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While the amendment’s fate is uncertain, the House is gearing up for an investigation by a newly appointed panel on Benghazi. It is sure to touch on why the Benghazi attackers remain at large, as well as investigate the deaths of U.S. Ambassador to Libya J. Christopher Stevens, State Department aide Sean Smith, and Tyrone Woods and Glen Doherty, two former SEALs operating as CIA security officers.

Mr. Obama has not sought authority to kill Benghazi terrorists, whom the intelligence community concluded were linked to al Qaeda. In fact, he vowed in a landmark speech at Fort McNair last year not to sign any law that expands the use of military force.

Still, the president has not been shy about using the law to allow missile-armed drones to kill al Qaeda operatives in Pakistan, Yemen, Somalia and other locations. But last year, at Fort McNair, he urged Congress to scale back the use-of-military-force law he has embraced over the past five years and ultimately repeal it.

A White Houses spokeswoman declined to comment on Mr. Hunter’s amendment.

The first public explanation of why there has been no Benghazi strike came from Gen. Dempsey. His testimony in closed session last year was declassified by the Pentagon and released by the Armed Services committee earlier this year.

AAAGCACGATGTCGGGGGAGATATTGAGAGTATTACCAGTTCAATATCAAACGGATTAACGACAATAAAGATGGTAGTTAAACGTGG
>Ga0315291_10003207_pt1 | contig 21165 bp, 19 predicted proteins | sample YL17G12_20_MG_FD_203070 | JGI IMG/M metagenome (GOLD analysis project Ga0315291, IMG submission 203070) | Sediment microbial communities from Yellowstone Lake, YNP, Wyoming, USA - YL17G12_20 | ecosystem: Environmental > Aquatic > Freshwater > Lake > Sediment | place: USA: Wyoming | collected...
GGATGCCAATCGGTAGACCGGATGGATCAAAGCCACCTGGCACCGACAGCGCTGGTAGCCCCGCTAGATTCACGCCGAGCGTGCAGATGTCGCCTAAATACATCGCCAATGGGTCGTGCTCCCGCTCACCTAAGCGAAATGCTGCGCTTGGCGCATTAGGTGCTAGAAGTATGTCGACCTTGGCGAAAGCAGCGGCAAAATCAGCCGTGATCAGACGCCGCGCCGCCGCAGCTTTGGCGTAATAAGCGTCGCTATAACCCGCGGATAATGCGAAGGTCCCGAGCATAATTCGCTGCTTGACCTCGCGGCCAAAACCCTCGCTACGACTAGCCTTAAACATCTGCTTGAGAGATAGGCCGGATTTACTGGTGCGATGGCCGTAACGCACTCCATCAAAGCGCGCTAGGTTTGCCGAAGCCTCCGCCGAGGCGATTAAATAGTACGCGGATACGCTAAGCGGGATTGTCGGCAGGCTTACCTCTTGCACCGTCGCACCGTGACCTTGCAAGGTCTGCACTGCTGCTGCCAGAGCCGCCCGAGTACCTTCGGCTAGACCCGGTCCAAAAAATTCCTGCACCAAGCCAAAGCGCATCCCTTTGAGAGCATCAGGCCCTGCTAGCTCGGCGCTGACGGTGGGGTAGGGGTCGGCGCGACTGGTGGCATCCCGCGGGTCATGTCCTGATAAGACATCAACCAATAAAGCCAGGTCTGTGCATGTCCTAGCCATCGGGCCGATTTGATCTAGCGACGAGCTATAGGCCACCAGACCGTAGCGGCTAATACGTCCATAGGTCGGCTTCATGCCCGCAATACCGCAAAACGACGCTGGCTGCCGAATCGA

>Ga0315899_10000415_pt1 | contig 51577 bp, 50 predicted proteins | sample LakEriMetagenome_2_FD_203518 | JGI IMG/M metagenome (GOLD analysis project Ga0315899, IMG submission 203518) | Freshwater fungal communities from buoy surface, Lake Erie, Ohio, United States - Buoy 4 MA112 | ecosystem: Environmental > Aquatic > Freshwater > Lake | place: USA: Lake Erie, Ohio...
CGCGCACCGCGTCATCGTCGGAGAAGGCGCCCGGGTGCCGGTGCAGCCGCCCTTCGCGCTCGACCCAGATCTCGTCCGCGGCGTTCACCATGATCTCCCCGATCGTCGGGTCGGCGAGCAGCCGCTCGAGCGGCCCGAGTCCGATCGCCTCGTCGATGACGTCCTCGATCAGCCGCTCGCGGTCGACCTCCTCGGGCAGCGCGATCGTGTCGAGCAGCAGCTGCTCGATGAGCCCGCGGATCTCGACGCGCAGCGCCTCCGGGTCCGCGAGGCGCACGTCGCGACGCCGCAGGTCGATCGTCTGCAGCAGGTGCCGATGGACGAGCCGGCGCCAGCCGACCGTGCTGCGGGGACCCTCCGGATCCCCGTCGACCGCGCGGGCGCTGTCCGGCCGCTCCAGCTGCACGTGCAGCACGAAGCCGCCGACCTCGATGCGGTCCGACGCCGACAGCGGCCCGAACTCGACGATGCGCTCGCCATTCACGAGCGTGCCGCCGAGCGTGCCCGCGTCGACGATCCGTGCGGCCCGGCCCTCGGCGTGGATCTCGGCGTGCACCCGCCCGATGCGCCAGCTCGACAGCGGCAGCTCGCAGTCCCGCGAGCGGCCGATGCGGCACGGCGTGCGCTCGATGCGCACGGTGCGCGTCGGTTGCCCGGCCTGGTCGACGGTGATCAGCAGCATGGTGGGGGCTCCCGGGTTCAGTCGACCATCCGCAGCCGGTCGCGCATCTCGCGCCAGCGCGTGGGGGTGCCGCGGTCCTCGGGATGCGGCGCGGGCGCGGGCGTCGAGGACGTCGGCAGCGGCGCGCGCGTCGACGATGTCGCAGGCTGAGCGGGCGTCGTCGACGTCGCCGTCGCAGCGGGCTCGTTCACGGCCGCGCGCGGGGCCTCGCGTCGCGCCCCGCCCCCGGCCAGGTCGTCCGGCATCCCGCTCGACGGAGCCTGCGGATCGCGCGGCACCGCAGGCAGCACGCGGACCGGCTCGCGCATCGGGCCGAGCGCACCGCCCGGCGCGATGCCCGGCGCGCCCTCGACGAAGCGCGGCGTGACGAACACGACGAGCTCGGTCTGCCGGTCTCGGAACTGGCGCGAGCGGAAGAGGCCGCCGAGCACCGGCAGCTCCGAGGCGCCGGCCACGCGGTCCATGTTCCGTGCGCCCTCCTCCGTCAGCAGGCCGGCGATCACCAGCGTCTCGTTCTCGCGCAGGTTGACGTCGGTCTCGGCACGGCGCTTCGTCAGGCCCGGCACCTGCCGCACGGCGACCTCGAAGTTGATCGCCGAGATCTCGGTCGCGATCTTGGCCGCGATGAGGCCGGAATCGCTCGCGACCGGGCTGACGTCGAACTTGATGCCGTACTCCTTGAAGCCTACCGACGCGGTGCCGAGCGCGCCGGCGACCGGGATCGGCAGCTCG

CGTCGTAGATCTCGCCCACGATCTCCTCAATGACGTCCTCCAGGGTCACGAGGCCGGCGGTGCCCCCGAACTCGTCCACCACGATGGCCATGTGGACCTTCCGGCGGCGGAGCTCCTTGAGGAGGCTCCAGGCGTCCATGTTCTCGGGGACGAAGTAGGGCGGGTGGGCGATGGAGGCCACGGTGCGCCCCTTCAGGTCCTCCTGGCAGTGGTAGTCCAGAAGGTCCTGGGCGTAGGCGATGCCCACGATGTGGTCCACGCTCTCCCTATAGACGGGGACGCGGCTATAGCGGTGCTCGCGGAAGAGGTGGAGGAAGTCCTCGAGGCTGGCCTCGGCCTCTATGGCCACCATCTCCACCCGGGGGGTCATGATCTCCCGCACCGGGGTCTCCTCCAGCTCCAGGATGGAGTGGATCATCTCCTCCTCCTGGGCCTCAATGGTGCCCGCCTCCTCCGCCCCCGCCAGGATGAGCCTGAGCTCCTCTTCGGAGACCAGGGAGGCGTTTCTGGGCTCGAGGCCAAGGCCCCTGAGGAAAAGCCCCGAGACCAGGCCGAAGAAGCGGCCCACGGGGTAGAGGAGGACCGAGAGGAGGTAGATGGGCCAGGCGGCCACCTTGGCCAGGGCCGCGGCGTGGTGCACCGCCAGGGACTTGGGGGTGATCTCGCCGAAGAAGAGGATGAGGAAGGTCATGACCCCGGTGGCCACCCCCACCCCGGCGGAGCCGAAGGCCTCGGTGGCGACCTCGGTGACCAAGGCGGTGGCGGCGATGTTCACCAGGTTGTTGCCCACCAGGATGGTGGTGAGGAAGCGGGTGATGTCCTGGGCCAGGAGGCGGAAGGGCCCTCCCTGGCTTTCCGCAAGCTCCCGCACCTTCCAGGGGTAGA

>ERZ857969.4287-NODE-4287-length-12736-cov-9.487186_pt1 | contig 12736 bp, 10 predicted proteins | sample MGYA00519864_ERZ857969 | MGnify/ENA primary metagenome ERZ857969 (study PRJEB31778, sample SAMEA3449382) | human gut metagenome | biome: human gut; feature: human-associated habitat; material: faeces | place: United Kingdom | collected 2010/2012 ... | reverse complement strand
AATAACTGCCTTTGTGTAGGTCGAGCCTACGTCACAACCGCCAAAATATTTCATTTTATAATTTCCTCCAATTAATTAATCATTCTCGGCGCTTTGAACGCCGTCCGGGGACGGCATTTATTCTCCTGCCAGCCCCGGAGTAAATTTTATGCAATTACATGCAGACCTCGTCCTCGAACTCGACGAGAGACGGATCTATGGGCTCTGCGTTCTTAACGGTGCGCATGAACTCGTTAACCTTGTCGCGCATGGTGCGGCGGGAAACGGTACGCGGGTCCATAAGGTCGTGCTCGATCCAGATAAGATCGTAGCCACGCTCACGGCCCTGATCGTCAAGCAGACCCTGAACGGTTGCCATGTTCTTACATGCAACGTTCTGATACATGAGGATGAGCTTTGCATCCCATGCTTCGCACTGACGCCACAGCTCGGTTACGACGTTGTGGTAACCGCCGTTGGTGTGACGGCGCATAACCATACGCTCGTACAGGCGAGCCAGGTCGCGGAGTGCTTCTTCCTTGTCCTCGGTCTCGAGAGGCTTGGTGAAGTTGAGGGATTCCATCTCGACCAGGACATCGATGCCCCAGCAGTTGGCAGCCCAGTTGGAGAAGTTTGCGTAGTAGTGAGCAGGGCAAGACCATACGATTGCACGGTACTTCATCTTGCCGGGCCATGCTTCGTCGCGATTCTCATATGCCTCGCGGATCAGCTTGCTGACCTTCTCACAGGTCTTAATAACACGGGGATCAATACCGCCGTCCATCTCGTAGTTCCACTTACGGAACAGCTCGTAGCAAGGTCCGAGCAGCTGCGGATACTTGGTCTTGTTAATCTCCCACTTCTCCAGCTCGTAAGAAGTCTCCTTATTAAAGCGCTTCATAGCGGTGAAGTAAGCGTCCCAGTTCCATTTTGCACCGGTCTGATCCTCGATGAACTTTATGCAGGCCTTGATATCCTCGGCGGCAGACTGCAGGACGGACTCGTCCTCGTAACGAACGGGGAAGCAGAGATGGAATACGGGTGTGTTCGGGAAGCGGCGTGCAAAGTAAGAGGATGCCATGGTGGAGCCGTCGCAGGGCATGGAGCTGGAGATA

Asked by Rep. Michael Conaway, Texas Republican, why the U.S. has not gone after the Benghazi culprits, the four-star general said:

“Well, first of all, the individuals related in the Benghazi attack — those that we believe were either participants or leadership of it — are not [subject to] authorized use of military force. In other words, they don’t fall under the AUMF authorized by the Congress of the United States. So we would not have the capability to simply find them and kill them, either with a remotely-piloted aircraft or with an assault on the ground. Therefore, they will have to be captured, and we would when asked provide capture options to do that.”

That testimony ultimately prompted Mr. Hunter’s amendment, which reads:

“The president is authorized to use all necessary and appropriate force against those nations, organizations or persons the president determines planned, authorized, committed or aided the terrorist attacks that occurred on September 11, 2012, or harbored such organizations or persons, in order to prevent any future acts of international terrorism against the United States … ”

At Fort McNair, Mr. Obama portrayed the use-of-military-force law as antiquated.

“Unless we discipline our thinking, our definitions, our actions, we may be drawn into more wars we don’t need to fight, or continue to grant Presidents unbound powers more suited for traditional armed conflicts between nation states,” he said.

“I will not sign laws designed to expand this mandate further. Our systematic effort to dismantle terrorist organizations must continue. But this war, like all wars, must end,” the president said.